This column represents the aggregate grant date fair value of the option award computed in accordance with FASB ASC Topic 718. Pursuant to SEC rules, the amounts shown exclude the impact of estimated forfeitures. For additional information on the valuation assumptions with respect to option awards, refer to Note 20 of the Company’s consolidated financial statements in its Annual Report on Form 10-K for the fiscal year ended December 31, 2021. These amounts reflect the Company’s accounting expense for these awards, and do not necessarily correspond to the actual value that will be recognized by the non-employee directors. As of December 31, 2021, the non-employee directors held options to purchase the following numbers of shares of Common Stock: Jonathan M. Silver (17,289), Gary K. Willis (175,309), George C. McNamee (93,309), Gregory L. Kenausis (238,309), Johannes M. Roth (248,309), Maureen O. Helmer (44,345), Kimberly A. Harriman (8,961) and Lucas P. Schneider (204,661).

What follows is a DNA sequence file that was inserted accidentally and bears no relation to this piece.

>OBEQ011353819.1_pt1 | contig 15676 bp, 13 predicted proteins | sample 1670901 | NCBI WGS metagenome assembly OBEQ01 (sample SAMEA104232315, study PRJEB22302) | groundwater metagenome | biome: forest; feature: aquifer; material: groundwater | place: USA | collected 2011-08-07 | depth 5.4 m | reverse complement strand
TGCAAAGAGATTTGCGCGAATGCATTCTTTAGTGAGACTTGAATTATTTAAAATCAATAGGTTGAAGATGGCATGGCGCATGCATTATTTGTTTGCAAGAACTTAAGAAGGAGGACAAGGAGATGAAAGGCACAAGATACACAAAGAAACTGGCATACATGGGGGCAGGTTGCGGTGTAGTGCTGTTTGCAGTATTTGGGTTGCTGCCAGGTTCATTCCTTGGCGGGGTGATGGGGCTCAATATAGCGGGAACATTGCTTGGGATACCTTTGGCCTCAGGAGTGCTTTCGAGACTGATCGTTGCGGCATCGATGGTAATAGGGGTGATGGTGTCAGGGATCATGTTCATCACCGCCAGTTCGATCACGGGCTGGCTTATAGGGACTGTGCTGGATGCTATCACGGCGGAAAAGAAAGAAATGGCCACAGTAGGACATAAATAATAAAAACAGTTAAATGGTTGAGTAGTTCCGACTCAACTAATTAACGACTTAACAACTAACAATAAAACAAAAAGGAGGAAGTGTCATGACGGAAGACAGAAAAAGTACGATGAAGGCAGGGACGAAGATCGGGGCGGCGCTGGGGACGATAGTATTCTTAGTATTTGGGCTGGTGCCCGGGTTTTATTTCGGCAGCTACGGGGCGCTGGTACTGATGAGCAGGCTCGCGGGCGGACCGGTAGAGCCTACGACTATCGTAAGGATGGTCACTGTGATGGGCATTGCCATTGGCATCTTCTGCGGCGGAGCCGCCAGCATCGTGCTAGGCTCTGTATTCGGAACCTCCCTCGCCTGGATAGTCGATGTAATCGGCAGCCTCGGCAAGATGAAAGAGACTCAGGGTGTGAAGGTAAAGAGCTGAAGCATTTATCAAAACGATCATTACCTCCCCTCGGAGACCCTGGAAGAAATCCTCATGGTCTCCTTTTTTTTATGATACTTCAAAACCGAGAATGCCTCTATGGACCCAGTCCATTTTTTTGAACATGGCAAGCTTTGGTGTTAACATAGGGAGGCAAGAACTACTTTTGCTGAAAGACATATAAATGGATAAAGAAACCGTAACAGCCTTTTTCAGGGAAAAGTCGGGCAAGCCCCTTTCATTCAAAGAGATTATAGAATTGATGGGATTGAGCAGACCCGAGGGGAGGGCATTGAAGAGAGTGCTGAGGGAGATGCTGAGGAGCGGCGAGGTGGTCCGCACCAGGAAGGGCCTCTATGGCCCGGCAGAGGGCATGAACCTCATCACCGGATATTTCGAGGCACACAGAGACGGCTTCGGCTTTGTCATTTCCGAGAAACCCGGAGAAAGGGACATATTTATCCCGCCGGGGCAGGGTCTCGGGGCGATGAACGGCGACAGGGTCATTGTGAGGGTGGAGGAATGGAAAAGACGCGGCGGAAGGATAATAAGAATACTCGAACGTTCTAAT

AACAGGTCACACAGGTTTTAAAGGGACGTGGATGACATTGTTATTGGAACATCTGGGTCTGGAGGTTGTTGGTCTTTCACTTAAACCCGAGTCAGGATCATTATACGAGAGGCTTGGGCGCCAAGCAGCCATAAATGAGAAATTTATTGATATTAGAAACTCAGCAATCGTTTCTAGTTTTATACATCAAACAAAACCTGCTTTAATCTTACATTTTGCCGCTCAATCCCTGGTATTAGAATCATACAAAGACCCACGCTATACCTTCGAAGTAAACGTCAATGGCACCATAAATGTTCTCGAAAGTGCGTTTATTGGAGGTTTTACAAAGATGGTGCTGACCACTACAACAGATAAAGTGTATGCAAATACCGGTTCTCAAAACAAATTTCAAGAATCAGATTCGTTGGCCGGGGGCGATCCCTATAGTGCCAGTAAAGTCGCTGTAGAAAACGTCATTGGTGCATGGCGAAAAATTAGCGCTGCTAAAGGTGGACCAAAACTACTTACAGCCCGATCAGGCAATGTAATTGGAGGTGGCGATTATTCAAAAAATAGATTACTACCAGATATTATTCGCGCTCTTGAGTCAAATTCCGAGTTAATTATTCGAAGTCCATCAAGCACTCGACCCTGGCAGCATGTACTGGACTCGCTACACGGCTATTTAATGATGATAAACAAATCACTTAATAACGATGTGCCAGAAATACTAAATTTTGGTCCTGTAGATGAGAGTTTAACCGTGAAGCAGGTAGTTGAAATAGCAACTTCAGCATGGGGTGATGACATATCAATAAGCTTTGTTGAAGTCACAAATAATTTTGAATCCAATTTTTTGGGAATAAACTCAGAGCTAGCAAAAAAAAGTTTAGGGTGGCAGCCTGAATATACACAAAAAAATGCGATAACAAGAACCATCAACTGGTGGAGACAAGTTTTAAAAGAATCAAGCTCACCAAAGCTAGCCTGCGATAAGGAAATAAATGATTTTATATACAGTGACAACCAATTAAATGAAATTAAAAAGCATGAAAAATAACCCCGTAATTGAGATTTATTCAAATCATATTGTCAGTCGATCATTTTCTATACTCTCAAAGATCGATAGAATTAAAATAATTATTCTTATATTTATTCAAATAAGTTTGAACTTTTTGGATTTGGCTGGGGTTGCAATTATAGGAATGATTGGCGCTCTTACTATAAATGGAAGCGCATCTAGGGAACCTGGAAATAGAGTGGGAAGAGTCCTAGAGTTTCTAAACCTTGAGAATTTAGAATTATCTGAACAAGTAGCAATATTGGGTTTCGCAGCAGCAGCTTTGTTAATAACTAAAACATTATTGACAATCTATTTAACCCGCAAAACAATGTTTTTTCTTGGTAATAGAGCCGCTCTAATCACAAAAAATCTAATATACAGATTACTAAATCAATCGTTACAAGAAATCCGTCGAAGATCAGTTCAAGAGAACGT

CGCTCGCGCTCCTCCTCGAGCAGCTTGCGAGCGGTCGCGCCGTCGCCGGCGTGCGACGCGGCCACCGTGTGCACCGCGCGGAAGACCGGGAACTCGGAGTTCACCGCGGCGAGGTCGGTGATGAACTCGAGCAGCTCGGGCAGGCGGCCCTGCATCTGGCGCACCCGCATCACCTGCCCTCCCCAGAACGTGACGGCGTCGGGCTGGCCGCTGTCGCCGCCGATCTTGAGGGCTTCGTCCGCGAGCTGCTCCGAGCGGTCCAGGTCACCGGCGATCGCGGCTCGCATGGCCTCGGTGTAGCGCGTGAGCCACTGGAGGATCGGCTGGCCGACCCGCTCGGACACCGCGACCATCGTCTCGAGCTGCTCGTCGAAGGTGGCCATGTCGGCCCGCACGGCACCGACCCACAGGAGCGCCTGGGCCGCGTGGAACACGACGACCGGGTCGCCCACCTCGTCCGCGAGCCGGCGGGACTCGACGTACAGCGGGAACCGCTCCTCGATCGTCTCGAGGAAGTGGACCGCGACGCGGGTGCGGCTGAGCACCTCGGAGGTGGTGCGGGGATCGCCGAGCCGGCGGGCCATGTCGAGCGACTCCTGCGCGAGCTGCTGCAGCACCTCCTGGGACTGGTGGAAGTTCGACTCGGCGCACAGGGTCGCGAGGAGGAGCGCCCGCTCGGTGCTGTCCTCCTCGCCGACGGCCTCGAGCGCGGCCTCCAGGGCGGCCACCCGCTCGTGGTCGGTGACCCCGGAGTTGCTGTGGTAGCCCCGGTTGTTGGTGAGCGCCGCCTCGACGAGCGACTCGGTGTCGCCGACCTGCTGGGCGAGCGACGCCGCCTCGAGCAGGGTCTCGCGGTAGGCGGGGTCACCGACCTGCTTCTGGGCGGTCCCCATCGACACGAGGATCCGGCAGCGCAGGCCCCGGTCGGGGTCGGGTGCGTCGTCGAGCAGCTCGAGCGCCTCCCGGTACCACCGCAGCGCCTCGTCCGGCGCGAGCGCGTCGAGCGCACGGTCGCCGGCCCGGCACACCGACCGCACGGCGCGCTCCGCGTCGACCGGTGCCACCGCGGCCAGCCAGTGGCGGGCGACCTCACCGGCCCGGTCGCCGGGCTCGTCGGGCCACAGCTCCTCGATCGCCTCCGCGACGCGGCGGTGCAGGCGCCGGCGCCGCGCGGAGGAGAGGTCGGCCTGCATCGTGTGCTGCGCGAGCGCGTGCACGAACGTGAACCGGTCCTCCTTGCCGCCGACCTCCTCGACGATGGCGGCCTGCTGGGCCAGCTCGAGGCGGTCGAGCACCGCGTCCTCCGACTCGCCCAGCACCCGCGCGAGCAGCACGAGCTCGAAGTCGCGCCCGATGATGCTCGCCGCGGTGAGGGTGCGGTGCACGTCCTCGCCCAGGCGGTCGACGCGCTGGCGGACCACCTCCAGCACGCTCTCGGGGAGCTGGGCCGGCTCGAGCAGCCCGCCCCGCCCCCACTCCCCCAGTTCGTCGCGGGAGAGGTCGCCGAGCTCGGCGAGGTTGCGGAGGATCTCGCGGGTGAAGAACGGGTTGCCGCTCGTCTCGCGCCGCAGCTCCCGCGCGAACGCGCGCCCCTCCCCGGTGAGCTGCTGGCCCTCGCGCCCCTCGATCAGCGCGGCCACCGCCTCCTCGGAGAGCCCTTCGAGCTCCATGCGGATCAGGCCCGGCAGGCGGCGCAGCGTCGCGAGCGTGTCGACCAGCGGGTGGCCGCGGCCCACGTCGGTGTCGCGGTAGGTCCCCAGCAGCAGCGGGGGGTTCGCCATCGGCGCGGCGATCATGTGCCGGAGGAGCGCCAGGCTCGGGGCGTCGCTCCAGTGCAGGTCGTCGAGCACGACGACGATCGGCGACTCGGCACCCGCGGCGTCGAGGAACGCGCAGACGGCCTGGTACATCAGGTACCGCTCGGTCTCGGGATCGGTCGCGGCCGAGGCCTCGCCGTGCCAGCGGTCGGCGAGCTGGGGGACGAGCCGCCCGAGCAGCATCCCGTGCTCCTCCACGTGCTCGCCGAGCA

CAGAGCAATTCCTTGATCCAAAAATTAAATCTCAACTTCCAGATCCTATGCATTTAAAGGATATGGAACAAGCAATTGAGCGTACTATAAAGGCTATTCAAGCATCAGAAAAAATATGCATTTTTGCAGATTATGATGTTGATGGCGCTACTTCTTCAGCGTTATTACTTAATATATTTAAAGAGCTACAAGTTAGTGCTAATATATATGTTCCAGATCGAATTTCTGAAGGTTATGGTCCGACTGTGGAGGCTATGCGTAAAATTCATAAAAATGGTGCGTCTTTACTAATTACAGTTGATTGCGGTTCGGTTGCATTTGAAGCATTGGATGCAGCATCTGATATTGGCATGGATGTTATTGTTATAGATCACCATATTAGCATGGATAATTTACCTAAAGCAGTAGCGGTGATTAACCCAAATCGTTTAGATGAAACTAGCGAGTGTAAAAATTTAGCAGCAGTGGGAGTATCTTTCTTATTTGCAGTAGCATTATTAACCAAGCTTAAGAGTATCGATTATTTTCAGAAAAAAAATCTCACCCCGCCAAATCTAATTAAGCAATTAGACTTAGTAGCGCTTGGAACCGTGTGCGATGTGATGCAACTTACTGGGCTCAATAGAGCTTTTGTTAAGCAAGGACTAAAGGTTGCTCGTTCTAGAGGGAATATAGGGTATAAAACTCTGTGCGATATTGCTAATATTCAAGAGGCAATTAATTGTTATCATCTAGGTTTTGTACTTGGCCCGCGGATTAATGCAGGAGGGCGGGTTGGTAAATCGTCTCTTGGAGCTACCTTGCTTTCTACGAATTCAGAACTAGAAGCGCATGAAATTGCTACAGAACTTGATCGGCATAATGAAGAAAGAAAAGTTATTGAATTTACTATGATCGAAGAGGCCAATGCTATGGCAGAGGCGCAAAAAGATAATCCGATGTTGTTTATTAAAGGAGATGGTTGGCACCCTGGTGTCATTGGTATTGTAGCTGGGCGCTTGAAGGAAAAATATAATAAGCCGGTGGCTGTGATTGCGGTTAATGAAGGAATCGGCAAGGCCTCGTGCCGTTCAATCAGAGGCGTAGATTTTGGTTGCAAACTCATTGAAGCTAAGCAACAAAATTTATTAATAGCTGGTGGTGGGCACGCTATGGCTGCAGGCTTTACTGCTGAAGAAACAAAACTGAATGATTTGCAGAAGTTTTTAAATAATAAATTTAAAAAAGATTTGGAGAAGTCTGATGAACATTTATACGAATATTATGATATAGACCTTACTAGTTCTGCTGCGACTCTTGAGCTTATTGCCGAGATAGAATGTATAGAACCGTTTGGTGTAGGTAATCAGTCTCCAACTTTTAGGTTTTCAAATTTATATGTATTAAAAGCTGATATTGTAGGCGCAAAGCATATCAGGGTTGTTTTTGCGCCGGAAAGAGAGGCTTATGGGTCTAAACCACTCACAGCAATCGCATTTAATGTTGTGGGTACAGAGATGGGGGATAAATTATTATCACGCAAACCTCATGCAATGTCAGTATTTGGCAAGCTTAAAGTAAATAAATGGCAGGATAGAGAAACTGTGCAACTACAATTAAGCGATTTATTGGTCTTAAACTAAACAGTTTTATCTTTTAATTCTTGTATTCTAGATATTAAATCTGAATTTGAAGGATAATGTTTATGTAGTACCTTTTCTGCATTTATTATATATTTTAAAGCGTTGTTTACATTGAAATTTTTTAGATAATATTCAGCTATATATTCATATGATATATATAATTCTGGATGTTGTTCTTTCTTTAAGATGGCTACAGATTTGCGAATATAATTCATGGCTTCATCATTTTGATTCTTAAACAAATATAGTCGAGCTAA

(4)
Dr. Song is the SK Designee to the Board and does not receive any compensation for his services as a director. Dr. Song did not hold any shares of restricted stock or stock options as of December 31, 2021.
Policy Governing Director Attendance at Annual Meetings
All of our directors are expected to attend the Company’s Annual Meetings of Stockholders, unless doing so is impracticable due to unavoidable conflicts. At the time of the 2021 Annual Meeting, the Company had ten directors, all of whom attended the 2021 Annual Meeting.
Policies Governing Director Nominations
Securityholder Recommendations
The Corporate Governance and Nominating Committee’s current policy with regard to the consideration of director candidates recommended by securityholders is that it will review and consider any director candidates who have been recommended by one or more of the stockholders of the Company entitled to vote in the election of directors in compliance with the procedures established from time to time by the Corporate Governance and Nominating Committee. All securityholder recommendations for director candidates must be submitted to the Company’s Corporate Secretary at Plug Power Inc., 968 Albany Shaker Road, Latham, New York 12110, who will forward all recommendations to the Corporate Governance and Nominating Committee. For a discussion of the requirements for the submission of stockholder proposals or director nominations, please see “Submission Of Stockholder Proposals Or Director Nominations For 2023 Annual Meeting” below.